The University of California recently signed two new publishing agreements with the open access publishers PLOS and JMIR Publications. These agreements will make it easier and more affordable for UC authors to publish scholarly articles that are free for all to access in the publishers’ journals. Under both agreements, the UC libraries will automatically pay the first $1,000 of the open access publishing fee for articles with a corresponding author affiliated with a UC campus. Authors who have grant funding available will be asked to pay any fee remainder, and authors who do not have research funds available can request financial assistance from the libraries through the publisher for the remainder. This ensures that a lack of research funds does not present a barrier for UC authors who wish to publish in JMIR and PLOS journals.
JMIR Publishing began publishing its flagship title the Journal of Medical Internet Research in 1999, and now publishes more than 30 open access journals related to digital health, including titles popular with UCSF authors such as JMIR Research Protocols and JMIR mHealth and uHealth. JMIR is a member of the Committee on Publication Ethics (COPE) and a founding member of the Open Access Scholarly Publishers Association (OASPA), which sets standards for open access publishers. One of JMIR’s innovative offerings is its new JMIRx series of “superjournals” which select preprints from the bioRxiv, medRxiv, and PsyArxiv repositories to be peer reviewed and published. The UC-JMIR agreement applies to articles in all JMIR journals with a UC corresponding author that are accepted or submitted for publication between December 23, 2019 and December 31, 2021. See the full press release and get more details.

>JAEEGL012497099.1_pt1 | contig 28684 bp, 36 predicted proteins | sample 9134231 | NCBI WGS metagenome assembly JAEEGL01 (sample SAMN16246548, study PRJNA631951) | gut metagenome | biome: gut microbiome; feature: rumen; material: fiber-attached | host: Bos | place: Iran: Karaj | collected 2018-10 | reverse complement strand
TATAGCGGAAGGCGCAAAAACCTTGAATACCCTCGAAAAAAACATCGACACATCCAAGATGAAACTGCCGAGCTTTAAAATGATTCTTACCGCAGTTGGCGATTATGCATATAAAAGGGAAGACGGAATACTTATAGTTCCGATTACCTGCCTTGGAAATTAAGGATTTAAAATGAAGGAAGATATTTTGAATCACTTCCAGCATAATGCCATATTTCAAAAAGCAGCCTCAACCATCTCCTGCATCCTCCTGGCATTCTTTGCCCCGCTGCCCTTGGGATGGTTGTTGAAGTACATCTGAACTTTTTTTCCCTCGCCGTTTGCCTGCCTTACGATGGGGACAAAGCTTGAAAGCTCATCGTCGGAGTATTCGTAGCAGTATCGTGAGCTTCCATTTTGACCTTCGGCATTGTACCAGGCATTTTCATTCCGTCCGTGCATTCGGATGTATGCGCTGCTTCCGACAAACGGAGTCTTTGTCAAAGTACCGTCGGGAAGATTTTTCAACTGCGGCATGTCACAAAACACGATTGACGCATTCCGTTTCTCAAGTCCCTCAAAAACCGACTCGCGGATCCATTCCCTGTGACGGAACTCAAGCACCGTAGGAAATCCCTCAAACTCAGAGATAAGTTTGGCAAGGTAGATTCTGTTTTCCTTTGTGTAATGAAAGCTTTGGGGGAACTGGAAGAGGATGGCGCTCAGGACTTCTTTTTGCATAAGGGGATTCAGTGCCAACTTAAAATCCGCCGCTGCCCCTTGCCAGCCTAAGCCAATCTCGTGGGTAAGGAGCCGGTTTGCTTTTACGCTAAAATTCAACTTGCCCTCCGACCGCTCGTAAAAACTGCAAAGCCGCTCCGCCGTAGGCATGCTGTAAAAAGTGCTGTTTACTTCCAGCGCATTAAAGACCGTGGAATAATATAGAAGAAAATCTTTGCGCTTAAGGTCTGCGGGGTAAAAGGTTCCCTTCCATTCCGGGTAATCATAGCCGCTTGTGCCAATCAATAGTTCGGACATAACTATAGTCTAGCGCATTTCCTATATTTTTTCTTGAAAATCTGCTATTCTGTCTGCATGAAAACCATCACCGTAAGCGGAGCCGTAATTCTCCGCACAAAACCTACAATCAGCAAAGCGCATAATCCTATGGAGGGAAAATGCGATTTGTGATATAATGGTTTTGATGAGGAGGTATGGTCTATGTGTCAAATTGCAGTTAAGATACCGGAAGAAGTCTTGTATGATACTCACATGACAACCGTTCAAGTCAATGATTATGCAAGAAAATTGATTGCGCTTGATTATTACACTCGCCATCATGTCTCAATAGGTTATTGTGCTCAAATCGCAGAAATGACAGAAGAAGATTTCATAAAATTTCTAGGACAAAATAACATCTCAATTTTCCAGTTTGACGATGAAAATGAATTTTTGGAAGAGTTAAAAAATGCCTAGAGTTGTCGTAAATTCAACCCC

The Public Library of Science (PLOS) is a non-profit open access publisher that was founded by Nobel Laureate and former UCSF faculty member Dr. Harold Varmus and Professors Michael Eisen of UC Berkeley and Pat Brown of Stanford. It is one of the most prominent open access publishers internationally, producing several highly ranked journals such as PLOS Medicine, PLOS Neglected Tropical Diseases, and PLOS Computational Biology. Many of PLOS’ innovations in research communication have subsequently been adopted by mainstream publishing, such as the PLOS ONE broad- scope journal model, which accepts all scholarly articles that pass peer review based on scientific rigor. PLOS was the first publisher to use article level metrics in order to highlight attention received by each article, and it was a leader in open data through its data sharing policy for accepted articles. The UC agreement with PLOS will be implemented in Spring 2020, and will run for two years. See the full press release and get additional details.
Leveling the playing field
The University of California signed these two deals with native open access publishers because they build upon UC’s commitment to a level playing field that supports all authors and all publishers in alignment with the university’s guidelines for evaluating transformative agreements. If you have any questions, contact the Library.
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